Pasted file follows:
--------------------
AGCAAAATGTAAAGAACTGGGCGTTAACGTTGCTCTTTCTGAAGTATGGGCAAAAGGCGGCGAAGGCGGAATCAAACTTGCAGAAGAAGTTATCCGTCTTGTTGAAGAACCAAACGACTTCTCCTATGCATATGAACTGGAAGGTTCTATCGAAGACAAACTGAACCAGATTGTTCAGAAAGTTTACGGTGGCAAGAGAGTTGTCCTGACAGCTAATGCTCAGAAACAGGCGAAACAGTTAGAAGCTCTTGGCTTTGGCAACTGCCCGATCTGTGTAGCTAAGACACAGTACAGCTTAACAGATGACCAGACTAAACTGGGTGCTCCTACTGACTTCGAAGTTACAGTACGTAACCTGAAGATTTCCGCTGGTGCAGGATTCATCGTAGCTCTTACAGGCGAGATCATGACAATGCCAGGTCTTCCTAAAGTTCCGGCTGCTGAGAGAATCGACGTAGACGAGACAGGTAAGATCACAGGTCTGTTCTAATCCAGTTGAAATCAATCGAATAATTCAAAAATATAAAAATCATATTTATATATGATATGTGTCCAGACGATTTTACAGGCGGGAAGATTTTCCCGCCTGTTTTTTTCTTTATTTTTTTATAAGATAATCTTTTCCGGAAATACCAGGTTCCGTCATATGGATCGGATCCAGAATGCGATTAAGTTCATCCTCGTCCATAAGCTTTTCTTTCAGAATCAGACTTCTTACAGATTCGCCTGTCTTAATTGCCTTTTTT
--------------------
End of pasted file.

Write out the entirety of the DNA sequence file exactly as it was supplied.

AGCAAAATGTAAAGAACTGGGCGTTAACGTTGCTCTTTCTGAAGTATGGGCAAAAGGCGGCGAAGGCGGAATCAAACTTGCAGAAGAAGTTATCCGTCTTGTTGAAGAACCAAACGACTTCTCCTATGCATATGAACTGGAAGGTTCTATCGAAGACAAACTGAACCAGATTGTTCAGAAAGTTTACGGTGGCAAGAGAGTTGTCCTGACAGCTAATGCTCAGAAACAGGCGAAACAGTTAGAAGCTCTTGGCTTTGGCAACTGCCCGATCTGTGTAGCTAAGACACAGTACAGCTTAACAGATGACCAGACTAAACTGGGTGCTCCTACTGACTTCGAAGTTACAGTACGTAACCTGAAGATTTCCGCTGGTGCAGGATTCATCGTAGCTCTTACAGGCGAGATCATGACAATGCCAGGTCTTCCTAAAGTTCCGGCTGCTGAGAGAATCGACGTAGACGAGACAGGTAAGATCACAGGTCTGTTCTAATCCAGTTGAAATCAATCGAATAATTCAAAAATATAAAAATCATATTTATATATGATATGTGTCCAGACGATTTTACAGGCGGGAAGATTTTCCCGCCTGTTTTTTTCTTTATTTTTTTATAAGATAATCTTTTCCGGAAATACCAGGTTCCGTCATATGGATCGGATCCAGAATGCGATTAAGTTCATCCTCGTCCATAAGCTTTTCTTTCAGAATCAGACTTCTTACAGATTCGCCTGTCTTAATTGCCTTTTTT